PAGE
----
Q:Write the definition of negative reinforcement and provide an example of negative reinforcement that has not been discussed in class or presented in the textbook. When giving your example, write it in the form of the diagrams found in the textbook, and be sure to include all four components of the diagram.
A:The definition of negative reinforcement is stimulus removed (terminated, reduced, or postponed) contingent upon a response, which increases the future probability of that response. Answers for examples will vary. However, your answer should be in the following format and should include all of these components:
Be sure that your example includes an aversive event in the EO box and that the aversive event is terminated, reduced, or postponed in the SR- box. The response box should have an observable response in it. The SD box should have some sort of cue in it. To the right of your diagram, there should be an arrow pointing up with a statement below it that includes the target response noted in the "Response" box and a statement that this response is observed to increase under the same conditions in the future.
Q:What are some stimuli that might serve as negative reinforcers? Identify at least one negative reinforcer that is unconditioned and one negative reinforcer that is conditioned. Then, select one and show how that negative reinforcer could be used to teach a behavior (the behavior can either be socially appropriate or socially inappropriate). Use the diagramming notation presented in class to illustrate the negative reinforcement contingency.
A:Examples of unconditioned negative reinforcers might be electric shock, loud noises, intense light, extreme temperatures. The key is that these stimuli are aversive due to our inherited capacity to respond to them. Examples of unconditioned reinforcers are difficult, demanding tasks and parental nagging. These stimuli were once neutral to the individual but become aversive because they have been paired with other aversive stimuli. For example, parental nagging may be paired with spankings or being sent to time-out. Examples will vary for the diagrams, but your diagram should follow the format below and should include all components:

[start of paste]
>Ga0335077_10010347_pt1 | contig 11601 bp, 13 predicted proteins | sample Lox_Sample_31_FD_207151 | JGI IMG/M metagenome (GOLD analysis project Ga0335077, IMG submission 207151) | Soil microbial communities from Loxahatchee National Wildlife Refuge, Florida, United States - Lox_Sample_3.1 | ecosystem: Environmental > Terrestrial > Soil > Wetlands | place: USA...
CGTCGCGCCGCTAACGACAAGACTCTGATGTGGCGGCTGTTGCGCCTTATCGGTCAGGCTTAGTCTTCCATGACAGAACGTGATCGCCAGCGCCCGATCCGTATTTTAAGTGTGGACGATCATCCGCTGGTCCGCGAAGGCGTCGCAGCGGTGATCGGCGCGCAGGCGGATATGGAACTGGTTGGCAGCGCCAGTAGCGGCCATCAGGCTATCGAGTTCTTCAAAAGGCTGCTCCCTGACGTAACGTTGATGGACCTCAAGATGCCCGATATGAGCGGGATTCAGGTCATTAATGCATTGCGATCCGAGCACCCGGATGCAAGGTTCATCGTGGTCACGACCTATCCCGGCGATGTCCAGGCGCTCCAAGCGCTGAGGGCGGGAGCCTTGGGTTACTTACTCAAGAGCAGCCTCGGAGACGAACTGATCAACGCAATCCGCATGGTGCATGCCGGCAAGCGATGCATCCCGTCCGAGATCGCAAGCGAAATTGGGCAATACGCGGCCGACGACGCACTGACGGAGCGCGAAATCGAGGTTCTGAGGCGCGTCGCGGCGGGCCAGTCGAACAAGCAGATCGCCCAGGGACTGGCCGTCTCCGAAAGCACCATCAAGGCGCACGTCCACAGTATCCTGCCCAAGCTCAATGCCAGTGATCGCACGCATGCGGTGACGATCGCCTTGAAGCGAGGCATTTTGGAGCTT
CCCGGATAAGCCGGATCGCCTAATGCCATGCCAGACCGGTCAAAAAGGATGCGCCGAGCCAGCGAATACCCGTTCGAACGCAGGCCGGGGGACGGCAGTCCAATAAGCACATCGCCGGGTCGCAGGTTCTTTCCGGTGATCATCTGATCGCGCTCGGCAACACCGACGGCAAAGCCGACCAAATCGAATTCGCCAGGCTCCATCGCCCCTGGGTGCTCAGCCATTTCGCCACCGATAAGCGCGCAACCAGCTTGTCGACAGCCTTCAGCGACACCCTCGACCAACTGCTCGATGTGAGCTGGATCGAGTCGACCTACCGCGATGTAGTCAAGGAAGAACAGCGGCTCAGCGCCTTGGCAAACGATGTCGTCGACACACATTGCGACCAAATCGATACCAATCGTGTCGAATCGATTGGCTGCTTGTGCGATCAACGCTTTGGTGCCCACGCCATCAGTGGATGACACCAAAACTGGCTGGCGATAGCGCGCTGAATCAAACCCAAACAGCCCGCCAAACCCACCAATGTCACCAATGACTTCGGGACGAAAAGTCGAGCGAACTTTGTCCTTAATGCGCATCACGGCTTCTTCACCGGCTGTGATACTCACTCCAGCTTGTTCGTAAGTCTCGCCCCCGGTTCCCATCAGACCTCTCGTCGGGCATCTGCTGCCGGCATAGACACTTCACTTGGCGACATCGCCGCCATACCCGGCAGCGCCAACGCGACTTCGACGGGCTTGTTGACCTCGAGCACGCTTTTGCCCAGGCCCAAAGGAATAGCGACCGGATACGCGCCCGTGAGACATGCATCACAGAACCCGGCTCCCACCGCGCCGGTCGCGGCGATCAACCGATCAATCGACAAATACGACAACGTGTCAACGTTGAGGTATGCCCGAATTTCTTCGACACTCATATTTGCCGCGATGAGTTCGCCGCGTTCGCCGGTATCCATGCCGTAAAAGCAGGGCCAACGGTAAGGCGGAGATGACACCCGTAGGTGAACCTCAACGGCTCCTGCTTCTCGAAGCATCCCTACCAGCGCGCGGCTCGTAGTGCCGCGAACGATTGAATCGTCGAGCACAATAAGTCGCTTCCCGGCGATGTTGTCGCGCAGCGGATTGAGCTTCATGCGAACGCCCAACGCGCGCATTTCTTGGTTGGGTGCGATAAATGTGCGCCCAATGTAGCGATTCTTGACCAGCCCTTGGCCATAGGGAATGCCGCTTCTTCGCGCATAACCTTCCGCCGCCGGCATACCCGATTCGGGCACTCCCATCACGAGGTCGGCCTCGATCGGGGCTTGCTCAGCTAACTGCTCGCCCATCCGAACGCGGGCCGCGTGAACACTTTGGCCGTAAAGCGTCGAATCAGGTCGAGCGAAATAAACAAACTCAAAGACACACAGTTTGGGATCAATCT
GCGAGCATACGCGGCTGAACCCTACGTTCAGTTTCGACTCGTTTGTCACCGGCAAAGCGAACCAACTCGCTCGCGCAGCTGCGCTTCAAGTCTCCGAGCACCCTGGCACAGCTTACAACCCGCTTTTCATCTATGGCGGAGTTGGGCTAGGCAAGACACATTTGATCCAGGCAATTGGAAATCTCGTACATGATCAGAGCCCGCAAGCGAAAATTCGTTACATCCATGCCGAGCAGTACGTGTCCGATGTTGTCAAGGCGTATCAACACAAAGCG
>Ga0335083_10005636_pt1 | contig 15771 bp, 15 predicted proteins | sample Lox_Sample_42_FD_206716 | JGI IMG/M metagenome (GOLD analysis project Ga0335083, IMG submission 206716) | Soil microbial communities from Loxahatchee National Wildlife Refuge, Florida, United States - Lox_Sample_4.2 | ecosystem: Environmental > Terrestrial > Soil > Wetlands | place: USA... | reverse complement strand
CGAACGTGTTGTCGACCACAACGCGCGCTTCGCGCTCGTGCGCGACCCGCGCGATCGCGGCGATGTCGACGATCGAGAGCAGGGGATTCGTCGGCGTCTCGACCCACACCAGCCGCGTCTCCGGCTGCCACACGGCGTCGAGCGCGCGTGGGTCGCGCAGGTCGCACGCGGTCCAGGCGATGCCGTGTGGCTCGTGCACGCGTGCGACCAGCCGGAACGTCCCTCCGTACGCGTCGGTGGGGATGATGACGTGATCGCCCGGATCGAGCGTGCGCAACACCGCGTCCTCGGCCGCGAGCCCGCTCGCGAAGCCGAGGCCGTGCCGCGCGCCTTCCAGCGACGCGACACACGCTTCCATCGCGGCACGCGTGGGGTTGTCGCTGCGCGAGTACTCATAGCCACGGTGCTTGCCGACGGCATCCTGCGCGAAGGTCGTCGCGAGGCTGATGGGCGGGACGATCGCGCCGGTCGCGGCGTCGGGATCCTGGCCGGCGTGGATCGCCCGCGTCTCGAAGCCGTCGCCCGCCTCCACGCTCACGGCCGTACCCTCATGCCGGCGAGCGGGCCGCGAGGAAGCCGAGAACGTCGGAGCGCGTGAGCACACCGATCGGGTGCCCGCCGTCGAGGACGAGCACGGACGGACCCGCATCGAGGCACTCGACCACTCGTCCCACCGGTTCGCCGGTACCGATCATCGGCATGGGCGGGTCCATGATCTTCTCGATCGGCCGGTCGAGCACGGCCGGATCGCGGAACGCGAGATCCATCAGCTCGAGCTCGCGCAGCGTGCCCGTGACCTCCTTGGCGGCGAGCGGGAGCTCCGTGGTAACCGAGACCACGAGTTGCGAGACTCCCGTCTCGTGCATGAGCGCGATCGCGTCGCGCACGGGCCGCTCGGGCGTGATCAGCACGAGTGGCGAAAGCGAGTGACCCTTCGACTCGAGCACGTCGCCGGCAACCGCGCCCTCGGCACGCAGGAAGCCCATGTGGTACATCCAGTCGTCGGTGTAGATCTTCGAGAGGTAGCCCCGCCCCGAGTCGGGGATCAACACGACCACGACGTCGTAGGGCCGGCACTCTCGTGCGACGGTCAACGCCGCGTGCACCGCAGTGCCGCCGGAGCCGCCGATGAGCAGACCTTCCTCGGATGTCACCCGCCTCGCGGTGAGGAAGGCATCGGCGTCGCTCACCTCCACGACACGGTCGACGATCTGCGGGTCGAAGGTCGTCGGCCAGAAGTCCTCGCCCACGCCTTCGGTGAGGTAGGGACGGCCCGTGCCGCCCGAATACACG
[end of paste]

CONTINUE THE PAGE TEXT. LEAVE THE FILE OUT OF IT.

Q:What is the key difference between an escape contingency and an avoidance contingency?
A:In an escape contingency, the aversive stimulus is present as an EO prior to the occurrence of the target behavior. The target behavior then terminates that EO. For example, if it is raining outside and raindrops are falling on your head, putting up an umbrella terminates raindrops falling on your head. In an avoidance contingency, the aversive stimulus is NOT present as an EO prior to the occurrence of the target behavior. However, it is "threatened." By engaging in the target behavior, the individual avoids the presentation of that aversive stimulus. For example, if you are inside and you are planning to go outside, but you see that it is raining, you might put up your umbrella before you walk out the door to avoid having raindrops fall on your head. Both of these examples are negative reinforcement contingencies, but the first is an example of an escape contingency and the second is an example of an avoidance contingency.